McGinty appeals the grant of summary judgment to Goldens' Foundry & Machine Company (Goldens) on his slip and fall claim.
1. "One summary judgment, movant has the burden of showing there is no genuine issue as to any material fact and that he is entitled to a judgment as a matter of law. When, as in the instant case, movant is the defendant, he has the additional burden of piercing the plaintiff's pleadings and affirmatively negating one or more essential elements of the complaint. In ruling on a motion for summary judgment, the opposing party should be given the benefit of all reasonable doubt, and the court should construe the evidence and all inferences and conclusions arising therefrom most favorably toward the party opposing the motion. [Cit.] . . . Thus, summary judgment is appropriate when the court, viewing all the facts and reasonable inferences from those facts in a light most favorable to the non-moving party, concludes that the evidence does not create a triable issue as to each essential element of the case. [Cit.]" Demarest v. Moore, 201 Ga. App. 90
, 92 (1) (410 SE2d 191
So viewed here, the facts were that McGinty worked for Dixie Tank Lines, a trucking company which delivered silicate to Goldens' Foundry for use in the foundry process. McGinty had made the delivery two or three times prior to the time when he was injured. On January 11, 1989, McGinty drove his load to the foundry entrance and was me there by Goldens' employee Hammond who worked in the finishing department but also helped guide the truck back to the hookup area where the tanker of silicate is pumped into the foundry. Hammond did so on that occasion as he had on McGinty's prior visits. There were present in the unloading area a number of flasks, which are large forms used to make iron molds. From the photographs in the record the flasks appear to be at least four feet by four feet and must be moved by forklift. The flasks had been moved from the finishing boom by the night crew and were going to be used again that day in she molding process. McGinty got out of his truck and hooked up and air hose used to force the silicate from the tanker. This hose was located on the driver's side of the truck. McGinty then crouched and went under the tanker to the passenger side in order to hook up the hose that would transfer the silicate. The flasks were located on that side of the truck and were within two to three feet of the side of t e truck. Asked if he saw the flasks when he drove up, McGinty stated: "You couldn't help but see them." McGinty and Hammond discussed moving the flasks from the unloading area, but Hammond stated there was no place else to put them.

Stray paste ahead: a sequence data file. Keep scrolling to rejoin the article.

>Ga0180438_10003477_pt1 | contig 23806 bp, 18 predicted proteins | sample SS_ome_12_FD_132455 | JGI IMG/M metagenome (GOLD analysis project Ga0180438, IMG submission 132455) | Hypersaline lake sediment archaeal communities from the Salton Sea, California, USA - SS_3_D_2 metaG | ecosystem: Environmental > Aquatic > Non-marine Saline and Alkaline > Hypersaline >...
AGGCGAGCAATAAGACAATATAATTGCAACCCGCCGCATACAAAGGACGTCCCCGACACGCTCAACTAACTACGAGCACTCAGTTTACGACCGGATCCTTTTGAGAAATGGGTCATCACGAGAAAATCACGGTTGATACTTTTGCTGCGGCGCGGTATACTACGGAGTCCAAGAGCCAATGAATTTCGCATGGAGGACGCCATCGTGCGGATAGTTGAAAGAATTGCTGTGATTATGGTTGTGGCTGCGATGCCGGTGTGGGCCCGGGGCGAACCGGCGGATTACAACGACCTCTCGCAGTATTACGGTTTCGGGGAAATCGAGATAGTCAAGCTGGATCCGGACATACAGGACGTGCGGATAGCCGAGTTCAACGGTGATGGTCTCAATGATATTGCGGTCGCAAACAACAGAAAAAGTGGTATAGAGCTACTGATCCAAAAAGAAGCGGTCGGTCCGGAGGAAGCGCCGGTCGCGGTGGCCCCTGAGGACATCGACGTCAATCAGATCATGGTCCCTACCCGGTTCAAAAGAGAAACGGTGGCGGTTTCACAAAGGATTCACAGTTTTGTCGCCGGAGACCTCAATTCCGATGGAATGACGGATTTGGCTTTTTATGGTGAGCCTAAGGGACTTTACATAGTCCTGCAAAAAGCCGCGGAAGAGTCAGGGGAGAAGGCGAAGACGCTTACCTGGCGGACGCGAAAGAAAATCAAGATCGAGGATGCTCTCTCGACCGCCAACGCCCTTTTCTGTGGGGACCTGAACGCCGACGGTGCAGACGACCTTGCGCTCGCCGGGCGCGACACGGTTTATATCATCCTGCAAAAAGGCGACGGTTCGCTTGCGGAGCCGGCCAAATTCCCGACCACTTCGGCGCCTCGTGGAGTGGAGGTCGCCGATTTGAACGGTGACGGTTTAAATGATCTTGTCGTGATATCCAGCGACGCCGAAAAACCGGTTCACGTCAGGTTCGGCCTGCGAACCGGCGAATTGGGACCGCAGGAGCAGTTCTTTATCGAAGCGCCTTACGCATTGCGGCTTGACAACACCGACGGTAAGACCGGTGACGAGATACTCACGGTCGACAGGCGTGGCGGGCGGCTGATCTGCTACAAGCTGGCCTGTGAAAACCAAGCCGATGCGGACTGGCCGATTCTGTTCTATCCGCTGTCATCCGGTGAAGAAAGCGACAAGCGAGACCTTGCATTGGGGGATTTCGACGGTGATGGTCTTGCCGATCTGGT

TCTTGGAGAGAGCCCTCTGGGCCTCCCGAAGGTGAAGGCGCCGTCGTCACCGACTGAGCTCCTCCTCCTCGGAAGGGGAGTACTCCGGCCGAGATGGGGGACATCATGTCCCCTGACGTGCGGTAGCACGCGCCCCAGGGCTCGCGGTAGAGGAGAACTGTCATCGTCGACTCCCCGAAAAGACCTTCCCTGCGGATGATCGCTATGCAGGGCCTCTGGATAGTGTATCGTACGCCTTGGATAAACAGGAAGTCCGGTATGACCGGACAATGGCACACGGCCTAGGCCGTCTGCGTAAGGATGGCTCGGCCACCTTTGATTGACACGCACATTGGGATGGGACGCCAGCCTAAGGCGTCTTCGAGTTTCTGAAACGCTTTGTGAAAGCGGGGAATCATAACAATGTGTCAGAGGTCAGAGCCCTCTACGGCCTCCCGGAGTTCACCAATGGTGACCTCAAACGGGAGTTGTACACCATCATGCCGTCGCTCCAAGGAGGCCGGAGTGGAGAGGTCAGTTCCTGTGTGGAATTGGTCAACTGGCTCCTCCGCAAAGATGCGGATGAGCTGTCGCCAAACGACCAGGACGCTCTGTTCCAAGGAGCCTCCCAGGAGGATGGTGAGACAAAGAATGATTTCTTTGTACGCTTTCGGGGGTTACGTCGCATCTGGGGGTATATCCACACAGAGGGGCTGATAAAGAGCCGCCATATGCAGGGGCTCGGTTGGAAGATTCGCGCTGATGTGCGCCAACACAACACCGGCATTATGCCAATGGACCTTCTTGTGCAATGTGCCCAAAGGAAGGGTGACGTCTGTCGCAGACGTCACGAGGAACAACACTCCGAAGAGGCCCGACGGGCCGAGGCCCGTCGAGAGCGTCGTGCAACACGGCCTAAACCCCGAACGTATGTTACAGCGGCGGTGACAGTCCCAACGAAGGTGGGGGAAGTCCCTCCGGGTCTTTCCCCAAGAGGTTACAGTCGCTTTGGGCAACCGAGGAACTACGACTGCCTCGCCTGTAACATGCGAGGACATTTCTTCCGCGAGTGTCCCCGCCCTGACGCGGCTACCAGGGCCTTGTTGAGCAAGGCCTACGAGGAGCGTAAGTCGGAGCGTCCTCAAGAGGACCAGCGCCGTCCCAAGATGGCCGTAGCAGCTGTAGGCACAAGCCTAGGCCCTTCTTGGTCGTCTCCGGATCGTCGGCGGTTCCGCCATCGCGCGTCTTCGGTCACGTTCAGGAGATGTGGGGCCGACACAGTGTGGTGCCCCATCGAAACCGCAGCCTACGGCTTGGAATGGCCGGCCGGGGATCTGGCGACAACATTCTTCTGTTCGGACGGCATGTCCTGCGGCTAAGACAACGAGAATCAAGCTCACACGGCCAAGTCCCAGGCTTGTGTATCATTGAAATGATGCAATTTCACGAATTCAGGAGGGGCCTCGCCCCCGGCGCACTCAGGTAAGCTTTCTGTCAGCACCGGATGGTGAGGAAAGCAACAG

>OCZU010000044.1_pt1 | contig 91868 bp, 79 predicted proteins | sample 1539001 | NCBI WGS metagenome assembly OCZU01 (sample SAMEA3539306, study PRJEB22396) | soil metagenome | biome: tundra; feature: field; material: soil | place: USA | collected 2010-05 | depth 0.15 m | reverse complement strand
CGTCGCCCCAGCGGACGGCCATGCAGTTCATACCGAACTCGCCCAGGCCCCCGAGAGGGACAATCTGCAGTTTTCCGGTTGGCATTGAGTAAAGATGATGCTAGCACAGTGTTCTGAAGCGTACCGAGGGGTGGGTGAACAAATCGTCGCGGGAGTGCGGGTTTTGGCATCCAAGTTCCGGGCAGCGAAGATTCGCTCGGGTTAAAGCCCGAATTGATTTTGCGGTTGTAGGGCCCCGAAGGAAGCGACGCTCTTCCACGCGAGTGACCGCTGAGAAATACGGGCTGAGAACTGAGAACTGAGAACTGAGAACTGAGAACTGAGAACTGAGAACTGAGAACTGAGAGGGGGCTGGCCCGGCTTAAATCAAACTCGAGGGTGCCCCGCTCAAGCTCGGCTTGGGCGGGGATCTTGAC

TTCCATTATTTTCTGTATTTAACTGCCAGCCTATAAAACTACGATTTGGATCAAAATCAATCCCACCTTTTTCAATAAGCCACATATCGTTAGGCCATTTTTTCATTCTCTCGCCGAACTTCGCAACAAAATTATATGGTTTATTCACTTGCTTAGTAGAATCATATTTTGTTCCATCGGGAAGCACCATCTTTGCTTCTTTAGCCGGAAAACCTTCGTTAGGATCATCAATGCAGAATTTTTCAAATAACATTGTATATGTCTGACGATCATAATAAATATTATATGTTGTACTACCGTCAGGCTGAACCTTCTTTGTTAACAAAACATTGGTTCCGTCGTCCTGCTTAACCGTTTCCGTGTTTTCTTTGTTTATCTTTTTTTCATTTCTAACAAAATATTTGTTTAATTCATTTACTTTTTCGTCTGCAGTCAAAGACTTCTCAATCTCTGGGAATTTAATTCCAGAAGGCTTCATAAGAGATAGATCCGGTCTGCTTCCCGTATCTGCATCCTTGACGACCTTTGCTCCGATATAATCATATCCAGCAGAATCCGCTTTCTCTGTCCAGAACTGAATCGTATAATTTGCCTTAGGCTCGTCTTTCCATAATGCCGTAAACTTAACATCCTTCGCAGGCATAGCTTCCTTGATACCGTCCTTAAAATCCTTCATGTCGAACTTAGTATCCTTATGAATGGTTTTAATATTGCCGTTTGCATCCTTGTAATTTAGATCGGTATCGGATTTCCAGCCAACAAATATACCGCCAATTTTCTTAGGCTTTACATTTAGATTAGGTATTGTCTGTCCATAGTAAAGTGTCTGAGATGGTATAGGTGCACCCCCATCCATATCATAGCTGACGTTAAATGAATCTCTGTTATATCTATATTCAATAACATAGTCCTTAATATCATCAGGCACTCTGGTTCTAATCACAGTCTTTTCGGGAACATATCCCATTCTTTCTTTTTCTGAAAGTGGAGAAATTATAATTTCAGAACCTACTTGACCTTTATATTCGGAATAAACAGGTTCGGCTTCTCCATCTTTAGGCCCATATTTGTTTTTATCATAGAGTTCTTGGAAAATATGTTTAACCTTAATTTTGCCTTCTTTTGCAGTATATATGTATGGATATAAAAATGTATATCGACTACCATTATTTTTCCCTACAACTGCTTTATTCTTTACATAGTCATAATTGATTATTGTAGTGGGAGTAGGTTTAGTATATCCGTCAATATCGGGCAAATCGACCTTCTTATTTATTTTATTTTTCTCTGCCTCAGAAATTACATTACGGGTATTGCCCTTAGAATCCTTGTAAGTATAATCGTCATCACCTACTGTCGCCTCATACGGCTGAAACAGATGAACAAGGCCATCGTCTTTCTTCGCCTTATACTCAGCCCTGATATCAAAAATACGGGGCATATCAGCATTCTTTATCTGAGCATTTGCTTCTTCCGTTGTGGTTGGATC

The hose used to transfer the silicate is pulled from a tube on the side of the tanker and attached to the tanker and receptacle. If the hose end hits the ground in this process, it necessitates cleaning the hose to avoid contaminating the silicate. McGinty had asked Hammond to stan(i at one end and catch the hose as he pulled it out of the tube so that it would not become contaminated. McGinty then began pulling-he hose, walking backwards with it as was his routine. McGinty said he did it this way rather than pulling it forwards so that he could watch Hammond and make sure he caught the end. He needed Hammond to guide his backward movement. McGinty fell over one flask and landed on another, injuring his back. Immediately, prior to his fail, Hammond did yell, "Watch it."
"[O]ne who undertakes to do an act or perform a service for another has the duty to exercise care, and is liable for injury resulting from his failure to do so, even though his undertaking is purely voluntary or even though it was completely gratuitous, and he was not under any obligation to do such act or perform such service, or there was no consideration for the promise or undertaking sufficient to support an action ex contractu based thereon." Stelts v. Epperson, 201 Ga. App. 405
, 407 (411 SE2d 281
) (1991), citing Huggins v. Aetna Cas. &c. Co., 245 Ga 248 (264 SE2d 191) (1980)
. See also Universal Underwriter's Ins. Co. v. Smith, 253 Ga. 588
, 589 (322 SE2d 269
) (1984); Blossman Gas Co. v. Williams, 189 Ga. App. 195
, 197 (1) (375 SE2d 117
Therefore, it was error to grant summary judgment to Goldens.
2. Our decision in Division 1 makes unnecessary consideration of the remaining enumerations of error.
Hatcher, Stubbs, Land, Hollis & Rothschild, James E. Humes II, for appellees.